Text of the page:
There’s no more familiar fixture in American numismatics than the Lincoln cent. The coin debuted in 1909 and has seen the United States through 20 presidents, two world wars, and the Great Depression.
The tenacious Lincoln cent came along before television, electronic computers, jet planes, space rockets, robots, refrigerators, and even sliced bread.
It has also survived a barrage of attempts to banish it from circulation on the grounds of increasing production costs and economic obsolescence. For years, it has cost well more than one cent to produce the coin. The Lincoln cent has been an endangered species since at least the 1970s when rising copper prices and staggering inflation threatened to snuff the penny out of existence. Today it costs around 1.76 cents to produce one Lincoln cent.
Few people carry pennies around these days, let alone spend them. What’s the point of making a coin whose independent buying power is essentially nil and has little purpose beyond making change?
Who knows how many pennies sit in glass jars, sock drawers and piggy banks today? Some estimates broadly peg the number well into the tens of billions. But the real value of the Lincoln cent today may not rest in its meager spending power but rather its vast potential to lure people into numismatics.
Understanding the Love for Lincoln
When the Lincoln cent was released on August 2, 1909, people lined up for hours at the New York City subtreasury building and other locations around the U.S. just to get their hands on the new coin. Designed by Lithuanian American sculptor Victor David Brenner, the Lincoln cent was an instant hit with the young and old.
The lore of the Lincoln cent took on a life of its own right out of the gate, with Secretary of the Treasury Franklin MacVeagh reportedly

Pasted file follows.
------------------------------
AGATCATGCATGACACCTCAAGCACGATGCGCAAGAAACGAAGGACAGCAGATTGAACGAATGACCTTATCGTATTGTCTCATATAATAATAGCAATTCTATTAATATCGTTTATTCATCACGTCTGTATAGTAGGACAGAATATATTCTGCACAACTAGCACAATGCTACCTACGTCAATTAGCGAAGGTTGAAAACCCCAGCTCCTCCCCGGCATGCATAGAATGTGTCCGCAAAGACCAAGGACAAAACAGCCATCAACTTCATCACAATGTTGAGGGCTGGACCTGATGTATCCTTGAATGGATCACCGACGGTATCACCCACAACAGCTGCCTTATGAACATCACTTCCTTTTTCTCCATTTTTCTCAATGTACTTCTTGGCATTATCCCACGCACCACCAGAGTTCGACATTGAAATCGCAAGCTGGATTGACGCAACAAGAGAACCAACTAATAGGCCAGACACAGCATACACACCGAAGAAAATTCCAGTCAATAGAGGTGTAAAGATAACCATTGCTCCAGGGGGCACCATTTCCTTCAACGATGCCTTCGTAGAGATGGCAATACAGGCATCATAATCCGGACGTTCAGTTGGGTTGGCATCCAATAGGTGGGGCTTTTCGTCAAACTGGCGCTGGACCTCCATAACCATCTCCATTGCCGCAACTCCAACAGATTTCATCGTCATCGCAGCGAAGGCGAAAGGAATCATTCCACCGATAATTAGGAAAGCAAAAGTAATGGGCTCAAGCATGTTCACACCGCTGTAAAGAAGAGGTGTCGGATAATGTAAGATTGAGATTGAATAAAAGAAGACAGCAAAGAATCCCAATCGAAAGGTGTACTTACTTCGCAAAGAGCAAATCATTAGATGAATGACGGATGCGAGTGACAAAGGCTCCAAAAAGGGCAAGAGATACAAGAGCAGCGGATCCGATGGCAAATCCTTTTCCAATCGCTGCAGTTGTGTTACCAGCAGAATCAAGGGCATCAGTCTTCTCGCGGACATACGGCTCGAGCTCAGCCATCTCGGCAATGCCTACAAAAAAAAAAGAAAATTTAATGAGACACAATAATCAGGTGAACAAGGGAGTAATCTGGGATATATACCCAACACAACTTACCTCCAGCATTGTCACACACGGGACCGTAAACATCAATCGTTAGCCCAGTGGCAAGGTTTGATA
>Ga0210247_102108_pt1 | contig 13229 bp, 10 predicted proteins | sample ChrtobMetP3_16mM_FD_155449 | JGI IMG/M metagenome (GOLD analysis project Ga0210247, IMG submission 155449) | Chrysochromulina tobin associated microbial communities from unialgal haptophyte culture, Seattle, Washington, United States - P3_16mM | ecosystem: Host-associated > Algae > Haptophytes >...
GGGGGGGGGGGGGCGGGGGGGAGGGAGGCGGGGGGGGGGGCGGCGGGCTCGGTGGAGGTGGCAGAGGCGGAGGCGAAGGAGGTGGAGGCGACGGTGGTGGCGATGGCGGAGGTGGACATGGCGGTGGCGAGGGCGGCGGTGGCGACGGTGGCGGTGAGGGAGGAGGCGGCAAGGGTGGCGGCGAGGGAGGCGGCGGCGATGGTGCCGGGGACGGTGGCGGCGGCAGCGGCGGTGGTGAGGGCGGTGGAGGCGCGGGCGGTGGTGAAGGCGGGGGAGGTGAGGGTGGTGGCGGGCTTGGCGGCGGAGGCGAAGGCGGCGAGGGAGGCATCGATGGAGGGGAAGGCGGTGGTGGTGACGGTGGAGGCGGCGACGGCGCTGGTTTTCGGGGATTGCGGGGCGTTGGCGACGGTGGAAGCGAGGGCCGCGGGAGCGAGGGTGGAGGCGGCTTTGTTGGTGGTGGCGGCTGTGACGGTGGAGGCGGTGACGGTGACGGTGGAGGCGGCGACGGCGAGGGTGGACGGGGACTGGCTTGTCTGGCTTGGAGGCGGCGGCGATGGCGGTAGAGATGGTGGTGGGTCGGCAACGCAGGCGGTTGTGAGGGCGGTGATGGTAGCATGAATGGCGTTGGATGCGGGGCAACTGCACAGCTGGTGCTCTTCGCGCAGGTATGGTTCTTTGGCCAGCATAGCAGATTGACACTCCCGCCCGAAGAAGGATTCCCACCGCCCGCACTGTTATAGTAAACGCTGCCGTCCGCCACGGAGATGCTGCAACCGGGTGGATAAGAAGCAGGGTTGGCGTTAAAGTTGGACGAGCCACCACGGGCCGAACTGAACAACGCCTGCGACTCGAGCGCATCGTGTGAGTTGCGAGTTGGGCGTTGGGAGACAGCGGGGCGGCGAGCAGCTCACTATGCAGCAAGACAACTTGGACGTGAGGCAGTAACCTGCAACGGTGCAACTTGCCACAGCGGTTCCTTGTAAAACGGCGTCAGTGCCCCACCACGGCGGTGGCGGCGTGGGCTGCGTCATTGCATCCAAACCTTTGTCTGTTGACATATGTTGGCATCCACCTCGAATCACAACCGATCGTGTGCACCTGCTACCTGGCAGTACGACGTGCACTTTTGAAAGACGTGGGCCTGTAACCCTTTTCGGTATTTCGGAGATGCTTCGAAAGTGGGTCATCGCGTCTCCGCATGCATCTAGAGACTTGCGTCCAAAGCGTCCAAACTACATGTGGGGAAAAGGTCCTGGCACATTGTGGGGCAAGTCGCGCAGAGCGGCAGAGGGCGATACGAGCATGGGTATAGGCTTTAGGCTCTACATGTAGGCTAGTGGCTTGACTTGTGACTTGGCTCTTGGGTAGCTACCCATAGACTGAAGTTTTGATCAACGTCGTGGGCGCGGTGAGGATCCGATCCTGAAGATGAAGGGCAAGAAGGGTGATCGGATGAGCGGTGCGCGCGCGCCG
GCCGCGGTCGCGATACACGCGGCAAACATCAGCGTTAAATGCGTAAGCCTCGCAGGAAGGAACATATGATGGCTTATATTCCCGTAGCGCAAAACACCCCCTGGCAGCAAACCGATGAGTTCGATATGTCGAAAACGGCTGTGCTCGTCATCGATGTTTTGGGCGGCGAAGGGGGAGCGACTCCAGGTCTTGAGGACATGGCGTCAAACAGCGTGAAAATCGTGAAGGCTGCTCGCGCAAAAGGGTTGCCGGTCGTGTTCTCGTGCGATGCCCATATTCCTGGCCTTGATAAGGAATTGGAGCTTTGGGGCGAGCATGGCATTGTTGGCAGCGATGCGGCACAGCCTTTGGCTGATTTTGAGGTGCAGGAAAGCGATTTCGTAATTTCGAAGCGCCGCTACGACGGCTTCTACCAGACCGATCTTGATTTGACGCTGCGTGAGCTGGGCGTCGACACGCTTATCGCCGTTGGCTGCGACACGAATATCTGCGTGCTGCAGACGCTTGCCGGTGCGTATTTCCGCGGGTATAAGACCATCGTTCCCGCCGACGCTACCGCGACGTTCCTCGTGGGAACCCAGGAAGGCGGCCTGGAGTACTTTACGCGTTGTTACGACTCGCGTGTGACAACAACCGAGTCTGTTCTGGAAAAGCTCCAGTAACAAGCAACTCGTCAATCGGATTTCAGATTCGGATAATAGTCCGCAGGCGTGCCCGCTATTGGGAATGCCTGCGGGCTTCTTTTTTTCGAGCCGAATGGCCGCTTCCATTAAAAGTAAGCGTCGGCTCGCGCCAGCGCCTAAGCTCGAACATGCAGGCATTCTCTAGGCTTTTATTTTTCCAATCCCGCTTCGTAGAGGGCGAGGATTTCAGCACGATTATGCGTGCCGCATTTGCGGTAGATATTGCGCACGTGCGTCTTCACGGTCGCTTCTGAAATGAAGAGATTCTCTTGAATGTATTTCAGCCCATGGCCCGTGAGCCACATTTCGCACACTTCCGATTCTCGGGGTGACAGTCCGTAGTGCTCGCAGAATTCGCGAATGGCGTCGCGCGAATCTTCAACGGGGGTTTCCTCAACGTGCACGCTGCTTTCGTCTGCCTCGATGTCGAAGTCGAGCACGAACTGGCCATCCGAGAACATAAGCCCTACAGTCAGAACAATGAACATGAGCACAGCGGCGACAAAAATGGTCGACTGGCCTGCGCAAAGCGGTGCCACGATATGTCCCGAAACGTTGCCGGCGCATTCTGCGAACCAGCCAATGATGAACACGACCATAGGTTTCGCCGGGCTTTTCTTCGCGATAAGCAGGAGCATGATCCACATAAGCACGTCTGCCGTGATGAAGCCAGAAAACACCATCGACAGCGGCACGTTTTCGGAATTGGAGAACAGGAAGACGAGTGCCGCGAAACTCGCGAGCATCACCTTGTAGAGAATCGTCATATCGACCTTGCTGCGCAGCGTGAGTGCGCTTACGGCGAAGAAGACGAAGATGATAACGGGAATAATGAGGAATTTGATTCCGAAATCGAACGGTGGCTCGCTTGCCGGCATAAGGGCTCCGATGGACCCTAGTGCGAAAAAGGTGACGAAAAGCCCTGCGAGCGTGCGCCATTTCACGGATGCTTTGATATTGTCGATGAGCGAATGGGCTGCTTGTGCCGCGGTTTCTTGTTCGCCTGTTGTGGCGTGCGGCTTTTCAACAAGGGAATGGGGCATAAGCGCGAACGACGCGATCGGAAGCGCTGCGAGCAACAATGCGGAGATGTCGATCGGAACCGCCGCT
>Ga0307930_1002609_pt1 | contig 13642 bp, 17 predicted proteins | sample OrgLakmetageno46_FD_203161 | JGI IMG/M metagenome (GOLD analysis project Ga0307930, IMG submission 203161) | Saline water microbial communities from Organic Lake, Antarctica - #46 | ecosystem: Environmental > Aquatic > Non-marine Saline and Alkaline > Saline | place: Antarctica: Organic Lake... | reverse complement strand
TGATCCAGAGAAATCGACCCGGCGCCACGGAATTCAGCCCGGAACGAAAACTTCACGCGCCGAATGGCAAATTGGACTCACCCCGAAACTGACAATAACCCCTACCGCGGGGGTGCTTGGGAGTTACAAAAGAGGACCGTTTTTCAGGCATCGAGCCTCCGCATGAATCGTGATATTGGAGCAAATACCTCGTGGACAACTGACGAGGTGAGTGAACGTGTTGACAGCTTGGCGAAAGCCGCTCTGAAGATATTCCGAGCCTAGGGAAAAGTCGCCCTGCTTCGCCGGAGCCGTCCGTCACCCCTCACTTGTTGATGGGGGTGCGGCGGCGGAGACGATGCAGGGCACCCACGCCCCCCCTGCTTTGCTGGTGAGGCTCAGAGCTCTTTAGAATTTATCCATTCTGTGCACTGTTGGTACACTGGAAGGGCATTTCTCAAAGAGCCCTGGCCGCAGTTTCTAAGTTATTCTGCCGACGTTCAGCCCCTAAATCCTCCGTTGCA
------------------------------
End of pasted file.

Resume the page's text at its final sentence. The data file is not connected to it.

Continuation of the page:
surprised about the appearance of Brenner’s “VDB” initials on the reverse of the new coin. He ordered the U.S. Mint to stop minting the Lincoln cent right away to remove the prominent initials, much to the dismay of Brenner. “I am delighted that so much attention has been directed to the new cents,” the artist said. “That pleases me, but the taking of my initials off takes half the satisfaction away.”
The thrill wasn’t gone with collectors, who learned the 1909 Lincoln cents from the Philadelphia and San Francisco Mints that struck the new pennies with “VDB” would soon become collectibles. Within days, the discontinued 1909 VDB Lincoln cent, with a mintage of 27,995,000, was selling three for five cents.
Meanwhile, the much-scarcer 1909-S VDB Lincoln cents, with a mintage of only 484,000, garnered as much as 25 to 50 cents apiece.
Even as early as the 1920s, the cent was a coin with little buying power.
The August 1922 issue of The Numismatist featured an article called “Coin Crop for 1922 a Failure” in which
Mint Director Frank Edgar Scobey is quoted as saying, “As for cents, only $70,000 have been coined at the Denver Mint, as against $492,000 the preceding year… So, what’s the use of making more, when about the only things you can still buy with a penny nowadays are lollypops?”
However, Americans were still in love with the coin a decade later in the 1930s when the first “penny boards” were sold to the public. Soon, millions were actively searching pocket change, purses and coin jars for Lincoln cents of every date and mintmark. Some issues were proving harder to find than others – the 1914-D, just about every San Francisco date before 1918, the 1922 no D, the 1926-S and the 1931-S.
Fueling a Revolution
In 1943, with World War II rations fully underway, the U.S. Mint switched to a zinc-coated steel planchet to conserve copper for the war effort. But when a few bronze planchets ended up getting stuck with the 1943 dies, the search was on for the valuable transitional error.
When numismatics took off during the 1950s, millions were paying close attention to their change looking for scarce dates and key dates. But when 1955 doubled die Lincoln cent emerged, it caused widespread hysteria and quickly became the most popular die variety – arguably a claim it still holds today.
Lincoln cent enthusiast Stewart Blay fondly recalls the mid-century golden era of collecting coins. “The Lincoln Cent was the first coin I collected,” says the collector whose Lincoln cent set ranks atop the Professional Coin Grading Service’s competitive registry. “In my opinion, there are more famous Lincoln cents that can be found in circulation than any other coin denomination, such as the 1909-S VDB, 1914-D, 1922 no D, 1943 copper cent, 1955 doubled die, 1969-S doubled die, and others.”